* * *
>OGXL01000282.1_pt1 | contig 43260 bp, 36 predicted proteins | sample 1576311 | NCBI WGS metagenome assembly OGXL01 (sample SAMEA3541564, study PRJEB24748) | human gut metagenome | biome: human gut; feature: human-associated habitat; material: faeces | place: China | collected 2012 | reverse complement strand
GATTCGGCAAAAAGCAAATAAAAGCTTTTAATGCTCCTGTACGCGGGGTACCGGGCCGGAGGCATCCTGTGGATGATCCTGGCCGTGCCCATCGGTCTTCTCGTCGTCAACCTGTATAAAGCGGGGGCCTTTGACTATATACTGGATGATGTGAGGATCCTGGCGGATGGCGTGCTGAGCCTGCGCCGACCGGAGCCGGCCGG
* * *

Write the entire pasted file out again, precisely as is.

>OGXL01000282.1_pt1 | contig 43260 bp, 36 predicted proteins | sample 1576311 | NCBI WGS metagenome assembly OGXL01 (sample SAMEA3541564, study PRJEB24748) | human gut metagenome | biome: human gut; feature: human-associated habitat; material: faeces | place: China | collected 2012 | reverse complement strand
GATTCGGCAAAAAGCAAATAAAAGCTTTTAATGCTCCTGTACGCGGGGTACCGGGCCGGAGGCATCCTGTGGATGATCCTGGCCGTGCCCATCGGTCTTCTCGTCGTCAACCTGTATAAAGCGGGGGCCTTTGACTATATACTGGATGATGTGAGGATCCTGGCGGATGGCGTGCTGAGCCTGCGCCGACCGGAGCCGGCCGG